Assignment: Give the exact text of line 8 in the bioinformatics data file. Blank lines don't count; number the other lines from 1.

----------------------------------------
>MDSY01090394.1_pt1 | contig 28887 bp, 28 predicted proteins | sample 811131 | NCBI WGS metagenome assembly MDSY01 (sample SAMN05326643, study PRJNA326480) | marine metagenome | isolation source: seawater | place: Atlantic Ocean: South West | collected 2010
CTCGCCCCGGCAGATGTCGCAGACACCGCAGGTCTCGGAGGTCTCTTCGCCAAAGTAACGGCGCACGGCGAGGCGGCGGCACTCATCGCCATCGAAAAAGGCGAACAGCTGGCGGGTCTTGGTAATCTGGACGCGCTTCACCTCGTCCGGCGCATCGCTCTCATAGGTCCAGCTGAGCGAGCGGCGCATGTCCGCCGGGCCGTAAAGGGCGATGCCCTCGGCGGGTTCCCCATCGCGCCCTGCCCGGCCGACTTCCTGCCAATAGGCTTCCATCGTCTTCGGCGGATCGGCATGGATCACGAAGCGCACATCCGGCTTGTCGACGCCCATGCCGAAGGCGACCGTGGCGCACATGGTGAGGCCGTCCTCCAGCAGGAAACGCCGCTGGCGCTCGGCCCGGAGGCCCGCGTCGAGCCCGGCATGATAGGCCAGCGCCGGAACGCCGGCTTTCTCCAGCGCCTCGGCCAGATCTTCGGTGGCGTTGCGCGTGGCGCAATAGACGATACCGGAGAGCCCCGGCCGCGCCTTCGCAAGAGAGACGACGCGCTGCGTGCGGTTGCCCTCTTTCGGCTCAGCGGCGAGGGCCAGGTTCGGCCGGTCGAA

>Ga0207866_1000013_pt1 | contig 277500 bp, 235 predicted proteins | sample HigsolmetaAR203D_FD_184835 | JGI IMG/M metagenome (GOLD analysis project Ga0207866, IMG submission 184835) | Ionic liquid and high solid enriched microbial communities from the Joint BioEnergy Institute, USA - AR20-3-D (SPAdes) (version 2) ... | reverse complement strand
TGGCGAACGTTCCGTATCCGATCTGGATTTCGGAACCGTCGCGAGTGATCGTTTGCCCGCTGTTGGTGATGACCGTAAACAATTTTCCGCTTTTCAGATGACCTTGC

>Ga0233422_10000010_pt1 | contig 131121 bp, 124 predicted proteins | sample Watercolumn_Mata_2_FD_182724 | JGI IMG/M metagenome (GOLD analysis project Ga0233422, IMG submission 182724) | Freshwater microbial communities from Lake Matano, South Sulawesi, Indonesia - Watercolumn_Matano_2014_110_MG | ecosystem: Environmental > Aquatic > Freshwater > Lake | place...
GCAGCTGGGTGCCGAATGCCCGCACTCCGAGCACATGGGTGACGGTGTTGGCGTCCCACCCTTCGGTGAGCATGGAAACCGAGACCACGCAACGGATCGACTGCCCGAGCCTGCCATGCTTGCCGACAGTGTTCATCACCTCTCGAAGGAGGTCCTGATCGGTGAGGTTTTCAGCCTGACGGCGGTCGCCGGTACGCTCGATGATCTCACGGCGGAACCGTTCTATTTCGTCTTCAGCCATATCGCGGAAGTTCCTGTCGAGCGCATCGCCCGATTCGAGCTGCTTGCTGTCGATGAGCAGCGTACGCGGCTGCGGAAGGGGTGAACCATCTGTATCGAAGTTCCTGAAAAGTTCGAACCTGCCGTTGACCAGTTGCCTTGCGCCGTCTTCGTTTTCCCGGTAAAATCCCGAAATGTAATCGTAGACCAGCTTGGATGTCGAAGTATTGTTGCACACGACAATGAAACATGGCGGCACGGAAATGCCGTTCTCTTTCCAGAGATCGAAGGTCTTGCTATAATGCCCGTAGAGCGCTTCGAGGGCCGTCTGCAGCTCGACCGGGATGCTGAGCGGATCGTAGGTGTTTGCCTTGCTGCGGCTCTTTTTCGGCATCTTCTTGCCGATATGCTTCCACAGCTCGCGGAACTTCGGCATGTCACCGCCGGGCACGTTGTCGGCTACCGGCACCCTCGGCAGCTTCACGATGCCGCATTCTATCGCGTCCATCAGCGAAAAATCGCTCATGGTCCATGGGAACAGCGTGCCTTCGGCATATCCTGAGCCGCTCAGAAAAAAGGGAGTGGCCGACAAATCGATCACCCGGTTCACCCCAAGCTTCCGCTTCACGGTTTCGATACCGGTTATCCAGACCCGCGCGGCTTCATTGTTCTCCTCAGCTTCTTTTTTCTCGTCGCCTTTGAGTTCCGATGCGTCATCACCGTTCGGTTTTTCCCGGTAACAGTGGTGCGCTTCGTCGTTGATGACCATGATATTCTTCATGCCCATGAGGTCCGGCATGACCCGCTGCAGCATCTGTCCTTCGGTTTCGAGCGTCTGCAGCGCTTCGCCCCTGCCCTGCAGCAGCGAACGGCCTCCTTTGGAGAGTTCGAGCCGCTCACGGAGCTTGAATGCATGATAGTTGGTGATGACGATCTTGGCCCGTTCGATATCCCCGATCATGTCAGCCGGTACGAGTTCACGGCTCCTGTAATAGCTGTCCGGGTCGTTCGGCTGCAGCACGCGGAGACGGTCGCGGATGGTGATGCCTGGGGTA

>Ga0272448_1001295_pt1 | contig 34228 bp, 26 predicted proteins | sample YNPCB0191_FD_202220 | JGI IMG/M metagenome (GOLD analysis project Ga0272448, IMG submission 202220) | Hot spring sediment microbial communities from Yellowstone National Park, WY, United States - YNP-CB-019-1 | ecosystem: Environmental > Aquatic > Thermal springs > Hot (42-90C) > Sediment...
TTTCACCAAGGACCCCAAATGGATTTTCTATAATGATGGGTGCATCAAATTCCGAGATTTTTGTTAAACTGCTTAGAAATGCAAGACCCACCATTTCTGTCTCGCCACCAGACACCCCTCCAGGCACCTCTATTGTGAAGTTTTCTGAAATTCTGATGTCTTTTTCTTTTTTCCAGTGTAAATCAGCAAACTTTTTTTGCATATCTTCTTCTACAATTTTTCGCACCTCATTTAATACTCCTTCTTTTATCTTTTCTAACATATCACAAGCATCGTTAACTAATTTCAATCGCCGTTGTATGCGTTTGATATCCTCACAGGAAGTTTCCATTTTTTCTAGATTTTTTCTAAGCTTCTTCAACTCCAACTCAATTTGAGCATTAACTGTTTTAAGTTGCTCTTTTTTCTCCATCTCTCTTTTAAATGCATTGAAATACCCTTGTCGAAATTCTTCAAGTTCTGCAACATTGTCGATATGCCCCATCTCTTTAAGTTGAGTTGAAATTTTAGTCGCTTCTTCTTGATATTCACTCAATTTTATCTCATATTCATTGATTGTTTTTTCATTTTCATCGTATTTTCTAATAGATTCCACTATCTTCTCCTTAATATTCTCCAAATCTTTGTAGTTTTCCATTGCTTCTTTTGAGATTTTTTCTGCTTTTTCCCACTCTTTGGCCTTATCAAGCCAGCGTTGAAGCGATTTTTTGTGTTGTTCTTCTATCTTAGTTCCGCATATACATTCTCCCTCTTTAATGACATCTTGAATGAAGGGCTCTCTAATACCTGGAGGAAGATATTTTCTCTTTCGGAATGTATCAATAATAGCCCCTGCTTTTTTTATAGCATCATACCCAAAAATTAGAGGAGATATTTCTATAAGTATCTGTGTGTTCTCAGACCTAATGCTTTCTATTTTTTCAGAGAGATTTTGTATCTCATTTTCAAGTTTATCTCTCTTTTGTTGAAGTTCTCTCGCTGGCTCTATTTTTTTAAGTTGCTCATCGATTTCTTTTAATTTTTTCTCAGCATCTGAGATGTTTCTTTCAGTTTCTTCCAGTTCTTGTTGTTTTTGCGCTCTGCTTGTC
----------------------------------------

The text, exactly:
TTTCACCAAGGACCCCAAATGGATTTTCTATAATGATGGGTGCATCAAATTCCGAGATTTTTGTTAAACTGCTTAGAAATGCAAGACCCACCATTTCTGTCTCGCCACCAGACACCCCTCCAGGCACCTCTATTGTGAAGTTTTCTGAAATTCTGATGTCTTTTTCTTTTTTCCAGTGTAAATCAGCAAACTTTTTTTGCATATCTTCTTCTACAATTTTTCGCACCTCATTTAATACTCCTTCTTTTATCTTTTCTAACATATCACAAGCATCGTTAACTAATTTCAATCGCCGTTGTATGCGTTTGATATCCTCACAGGAAGTTTCCATTTTTTCTAGATTTTTTCTAAGCTTCTTCAACTCCAACTCAATTTGAGCATTAACTGTTTTAAGTTGCTCTTTTTTCTCCATCTCTCTTTTAAATGCATTGAAATACCCTTGTCGAAATTCTTCAAGTTCTGCAACATTGTCGATATGCCCCATCTCTTTAAGTTGAGTTGAAATTTTAGTCGCTTCTTCTTGATATTCACTCAATTTTATCTCATATTCATTGATTGTTTTTTCATTTTCATCGTATTTTCTAATAGATTCCACTATCTTCTCCTTAATATTCTCCAAATCTTTGTAGTTTTCCATTGCTTCTTTTGAGATTTTTTCTGCTTTTTCCCACTCTTTGGCCTTATCAAGCCAGCGTTGAAGCGATTTTTTGTGTTGTTCTTCTATCTTAGTTCCGCATATACATTCTCCCTCTTTAATGACATCTTGAATGAAGGGCTCTCTAATACCTGGAGGAAGATATTTTCTCTTTCGGAATGTATCAATAATAGCCCCTGCTTTTTTTATAGCATCATACCCAAAAATTAGAGGAGATATTTCTATAAGTATCTGTGTGTTCTCAGACCTAATGCTTTCTATTTTTTCAGAGAGATTTTGTATCTCATTTTCAAGTTTATCTCTCTTTTGTTGAAGTTCTCTCGCTGGCTCTATTTTTTTAAGTTGCTCATCGATTTCTTTTAATTTTTTCTCAGCATCTGAGATGTTTCTTTCAGTTTCTTCCAGTTCTTGTTGTTTTTGCGCTCTGCTTGTC